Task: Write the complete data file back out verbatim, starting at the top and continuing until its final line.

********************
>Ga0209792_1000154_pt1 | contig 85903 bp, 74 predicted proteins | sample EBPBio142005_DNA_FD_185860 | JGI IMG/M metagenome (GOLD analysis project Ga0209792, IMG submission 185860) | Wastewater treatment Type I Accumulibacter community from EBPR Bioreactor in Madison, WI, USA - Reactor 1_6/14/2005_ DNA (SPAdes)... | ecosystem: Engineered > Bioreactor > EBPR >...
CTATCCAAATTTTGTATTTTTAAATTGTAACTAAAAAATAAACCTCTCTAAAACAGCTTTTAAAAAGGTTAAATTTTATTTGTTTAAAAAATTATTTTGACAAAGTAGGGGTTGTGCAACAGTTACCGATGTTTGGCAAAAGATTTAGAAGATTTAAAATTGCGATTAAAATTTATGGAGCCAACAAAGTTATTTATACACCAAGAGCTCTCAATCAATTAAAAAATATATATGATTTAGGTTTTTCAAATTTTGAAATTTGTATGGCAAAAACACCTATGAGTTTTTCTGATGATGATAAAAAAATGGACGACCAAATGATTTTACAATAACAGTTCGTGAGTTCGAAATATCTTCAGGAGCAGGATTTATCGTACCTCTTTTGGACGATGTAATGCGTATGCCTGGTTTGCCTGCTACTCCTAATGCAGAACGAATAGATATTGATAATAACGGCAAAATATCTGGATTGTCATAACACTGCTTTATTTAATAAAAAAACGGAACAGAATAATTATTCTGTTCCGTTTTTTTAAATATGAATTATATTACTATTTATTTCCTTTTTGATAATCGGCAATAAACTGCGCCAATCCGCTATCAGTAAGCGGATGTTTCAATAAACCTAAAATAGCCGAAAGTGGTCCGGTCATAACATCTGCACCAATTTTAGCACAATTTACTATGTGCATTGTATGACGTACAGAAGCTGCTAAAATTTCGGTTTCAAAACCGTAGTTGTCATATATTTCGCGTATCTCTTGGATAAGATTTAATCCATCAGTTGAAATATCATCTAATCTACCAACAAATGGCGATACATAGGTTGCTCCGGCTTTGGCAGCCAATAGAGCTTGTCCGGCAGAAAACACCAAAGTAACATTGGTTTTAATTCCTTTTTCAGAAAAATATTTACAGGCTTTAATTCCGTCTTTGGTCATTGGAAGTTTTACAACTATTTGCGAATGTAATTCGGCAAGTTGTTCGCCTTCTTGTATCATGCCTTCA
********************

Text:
>Ga0209792_1000154_pt1 | contig 85903 bp, 74 predicted proteins | sample EBPBio142005_DNA_FD_185860 | JGI IMG/M metagenome (GOLD analysis project Ga0209792, IMG submission 185860) | Wastewater treatment Type I Accumulibacter community from EBPR Bioreactor in Madison, WI, USA - Reactor 1_6/14/2005_ DNA (SPAdes)... | ecosystem: Engineered > Bioreactor > EBPR >...
CTATCCAAATTTTGTATTTTTAAATTGTAACTAAAAAATAAACCTCTCTAAAACAGCTTTTAAAAAGGTTAAATTTTATTTGTTTAAAAAATTATTTTGACAAAGTAGGGGTTGTGCAACAGTTACCGATGTTTGGCAAAAGATTTAGAAGATTTAAAATTGCGATTAAAATTTATGGAGCCAACAAAGTTATTTATACACCAAGAGCTCTCAATCAATTAAAAAATATATATGATTTAGGTTTTTCAAATTTTGAAATTTGTATGGCAAAAACACCTATGAGTTTTTCTGATGATGATAAAAAAATGGACGACCAAATGATTTTACAATAACAGTTCGTGAGTTCGAAATATCTTCAGGAGCAGGATTTATCGTACCTCTTTTGGACGATGTAATGCGTATGCCTGGTTTGCCTGCTACTCCTAATGCAGAACGAATAGATATTGATAATAACGGCAAAATATCTGGATTGTCATAACACTGCTTTATTTAATAAAAAAACGGAACAGAATAATTATTCTGTTCCGTTTTTTTAAATATGAATTATATTACTATTTATTTCCTTTTTGATAATCGGCAATAAACTGCGCCAATCCGCTATCAGTAAGCGGATGTTTCAATAAACCTAAAATAGCCGAAAGTGGTCCGGTCATAACATCTGCACCAATTTTAGCACAATTTACTATGTGCATTGTATGACGTACAGAAGCTGCTAAAATTTCGGTTTCAAAACCGTAGTTGTCATATATTTCGCGTATCTCTTGGATAAGATTTAATCCATCAGTTGAAATATCATCTAATCTACCAACAAATGGCGATACATAGGTTGCTCCGGCTTTGGCAGCCAATAGAGCTTGTCCGGCAGAAAACACCAAAGTAACATTGGTTTTAATTCCTTTTTCAGAAAAATATTTACAGGCTTTAATTCCGTCTTTGGTCATTGGAAGTTTTACAACTATTTGCGAATGTAATTCGGCAAGTTGTTCGCCTTCTTGTATCATGCCTTCA